A couple of lost emails have led to the creation and destruction of a $3,000 mural in Des Moines, Iowa, the Des Moines Register reports.
The mural, which stretches 200 feet and took 100 hours to paint, was created by students with guidance from artist As Phate. It was nearly completed before being painted out over the weekend by the City, which owns the wall it was on.
According to the Register‘s report, the mural’s destruction was due to a “miscommunication” between Des Moines Central Campus High School and the City.
Des Moines Public Works director Jonathan Gano told the Register that he had given preliminary approval to the project, but then never heard back from Central Campus.
However, Central Campus teachers said they sent project details to Public Works; they were evidently never received. Assuming no news from the City was good news, they got the mural underway.
Subsequently, in an almost too-perfect example of the absurdity of bureaucracy, a graffiti complaint prompted the City – having no formal record of any authorized artwork on this spot – to hire a crew to paint the 200-foot mural back to the wall’s original soulless beige.
So a couple of lost emails decided the difference between vandalism and art for Des Moines officials.
“You could paint the Mona Lisa on the side of a building, and unless someone intervenes, it’s going to get painted over,” Gano told the Register. “An approved public art would have a (formal) communication with it … We were still very conceptual at the point where the discussion left off.”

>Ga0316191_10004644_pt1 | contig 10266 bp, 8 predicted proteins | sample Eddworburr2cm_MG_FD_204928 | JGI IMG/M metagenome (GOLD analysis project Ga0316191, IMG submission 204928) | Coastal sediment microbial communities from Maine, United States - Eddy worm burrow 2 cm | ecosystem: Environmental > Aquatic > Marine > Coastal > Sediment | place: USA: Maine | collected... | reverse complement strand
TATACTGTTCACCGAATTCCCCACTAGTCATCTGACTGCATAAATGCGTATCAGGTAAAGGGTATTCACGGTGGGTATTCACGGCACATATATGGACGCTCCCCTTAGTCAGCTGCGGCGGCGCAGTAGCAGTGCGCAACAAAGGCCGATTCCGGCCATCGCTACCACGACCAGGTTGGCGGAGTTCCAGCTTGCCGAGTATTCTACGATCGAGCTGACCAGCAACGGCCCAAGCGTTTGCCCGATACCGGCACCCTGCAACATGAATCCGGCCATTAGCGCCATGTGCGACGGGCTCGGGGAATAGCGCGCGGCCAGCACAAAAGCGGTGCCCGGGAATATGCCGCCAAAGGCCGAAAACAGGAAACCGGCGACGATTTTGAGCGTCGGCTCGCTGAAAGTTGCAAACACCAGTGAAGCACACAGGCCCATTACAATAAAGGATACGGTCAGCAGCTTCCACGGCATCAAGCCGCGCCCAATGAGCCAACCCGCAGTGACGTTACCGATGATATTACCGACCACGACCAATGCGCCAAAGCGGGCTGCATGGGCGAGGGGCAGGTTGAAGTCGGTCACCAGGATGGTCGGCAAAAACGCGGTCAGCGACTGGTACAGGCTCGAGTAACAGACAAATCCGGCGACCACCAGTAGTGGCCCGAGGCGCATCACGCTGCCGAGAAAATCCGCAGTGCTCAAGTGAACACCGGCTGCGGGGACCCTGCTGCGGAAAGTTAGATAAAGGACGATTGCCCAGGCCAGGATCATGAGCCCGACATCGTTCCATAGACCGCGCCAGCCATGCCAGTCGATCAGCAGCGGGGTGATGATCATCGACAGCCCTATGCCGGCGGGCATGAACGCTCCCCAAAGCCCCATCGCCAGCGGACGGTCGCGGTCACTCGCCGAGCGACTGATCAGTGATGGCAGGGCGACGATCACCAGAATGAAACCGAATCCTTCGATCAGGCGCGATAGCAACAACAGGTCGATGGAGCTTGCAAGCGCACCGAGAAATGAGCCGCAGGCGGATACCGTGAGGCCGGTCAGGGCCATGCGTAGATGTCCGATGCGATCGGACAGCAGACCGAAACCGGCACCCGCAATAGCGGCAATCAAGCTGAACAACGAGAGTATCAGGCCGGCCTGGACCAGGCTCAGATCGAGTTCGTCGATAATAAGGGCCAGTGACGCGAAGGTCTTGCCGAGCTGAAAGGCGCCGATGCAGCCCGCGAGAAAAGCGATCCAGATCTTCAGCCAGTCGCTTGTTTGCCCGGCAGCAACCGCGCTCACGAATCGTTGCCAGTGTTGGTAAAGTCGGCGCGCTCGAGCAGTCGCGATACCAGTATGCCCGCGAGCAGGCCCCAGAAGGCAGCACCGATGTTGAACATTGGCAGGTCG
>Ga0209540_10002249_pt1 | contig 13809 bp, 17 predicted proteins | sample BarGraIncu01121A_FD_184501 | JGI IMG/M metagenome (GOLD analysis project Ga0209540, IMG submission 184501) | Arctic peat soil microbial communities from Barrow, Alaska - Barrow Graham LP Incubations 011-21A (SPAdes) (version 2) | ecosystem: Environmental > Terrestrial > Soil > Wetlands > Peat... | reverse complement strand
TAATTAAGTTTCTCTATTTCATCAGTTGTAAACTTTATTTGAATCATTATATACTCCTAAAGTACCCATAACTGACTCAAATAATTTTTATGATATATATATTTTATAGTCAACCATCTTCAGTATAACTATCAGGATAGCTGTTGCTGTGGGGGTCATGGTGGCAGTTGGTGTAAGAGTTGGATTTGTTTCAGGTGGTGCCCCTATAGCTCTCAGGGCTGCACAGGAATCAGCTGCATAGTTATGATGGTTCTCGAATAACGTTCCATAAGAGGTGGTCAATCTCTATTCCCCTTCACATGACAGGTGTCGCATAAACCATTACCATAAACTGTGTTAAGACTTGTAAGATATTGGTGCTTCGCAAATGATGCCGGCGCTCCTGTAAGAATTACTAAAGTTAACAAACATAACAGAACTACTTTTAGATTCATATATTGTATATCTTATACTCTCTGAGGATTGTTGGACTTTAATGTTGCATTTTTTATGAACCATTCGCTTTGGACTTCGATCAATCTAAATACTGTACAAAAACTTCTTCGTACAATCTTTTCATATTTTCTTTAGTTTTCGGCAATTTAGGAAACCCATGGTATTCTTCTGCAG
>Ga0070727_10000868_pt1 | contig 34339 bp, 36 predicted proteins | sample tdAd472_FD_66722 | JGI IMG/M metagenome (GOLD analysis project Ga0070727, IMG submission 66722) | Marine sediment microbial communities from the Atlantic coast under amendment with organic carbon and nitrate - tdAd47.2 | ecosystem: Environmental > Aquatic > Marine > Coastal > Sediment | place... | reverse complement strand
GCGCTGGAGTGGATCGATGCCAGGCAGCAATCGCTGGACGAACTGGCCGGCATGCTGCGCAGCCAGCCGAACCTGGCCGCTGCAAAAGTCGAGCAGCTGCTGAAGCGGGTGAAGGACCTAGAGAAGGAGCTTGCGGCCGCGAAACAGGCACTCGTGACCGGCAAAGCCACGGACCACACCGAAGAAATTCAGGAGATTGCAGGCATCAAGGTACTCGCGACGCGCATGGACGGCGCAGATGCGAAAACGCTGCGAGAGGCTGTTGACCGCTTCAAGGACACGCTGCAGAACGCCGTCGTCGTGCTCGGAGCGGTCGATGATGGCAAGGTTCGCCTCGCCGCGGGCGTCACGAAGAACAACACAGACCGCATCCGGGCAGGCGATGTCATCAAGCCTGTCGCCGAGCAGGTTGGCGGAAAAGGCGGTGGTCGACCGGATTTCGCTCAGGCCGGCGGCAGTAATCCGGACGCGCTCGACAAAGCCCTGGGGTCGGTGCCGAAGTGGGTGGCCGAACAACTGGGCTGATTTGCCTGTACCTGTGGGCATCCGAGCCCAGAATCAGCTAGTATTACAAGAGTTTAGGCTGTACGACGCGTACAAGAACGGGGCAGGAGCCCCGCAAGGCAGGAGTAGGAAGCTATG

Of course, taxpayer funds go toward the destruction of street art and guerrilla art every day without acknowledgement from government bodies or attention from bloggers such as yours truly. In the worst way, the City gave these students a hard lesson in creating art in public spaces: what may seem like a free, open canvas for creation can often become a tight box stuffed with paperwork and warped by public opinion. The very people you painted a mural for might call in a graffiti complaint to get it removed.
On that note, I’ll turn it over to As Phate, who wrote on Facebook about his personal conflict as a street artist working within school and City administration:
THere were several years of me turning down workshop opportunities simply because in my mind, NONE of the elements of hip hop (I know graff has its own predating history separate from hiphop) is properly developed by “little BIlly’s mom signing him up for a class.” You either ride or died sacrificed to become proficient in writing, breaking, MCing, Djing, OR you sat on the sideline, as a fan… BUTTTTTT, I also realized that not contributing what I know to the knowledge base of the scene, while also criticizing the youth for not possessing that knowledge, was counter-intuitive as well…..So at some point, I HAD to, however reluctantly, delve into the bureaucracy, red tape, side of things, which is what I hate, and why I declined an article interview today….. I ain’t into that shit… But as you know, it has its place, when it comes to the machine continuing to turn, and at some point, to do so in the favor of those who normally are neglected by the machine……..
Featured Image: Justin Judd Rankin. Source: As Phate’s Facebook.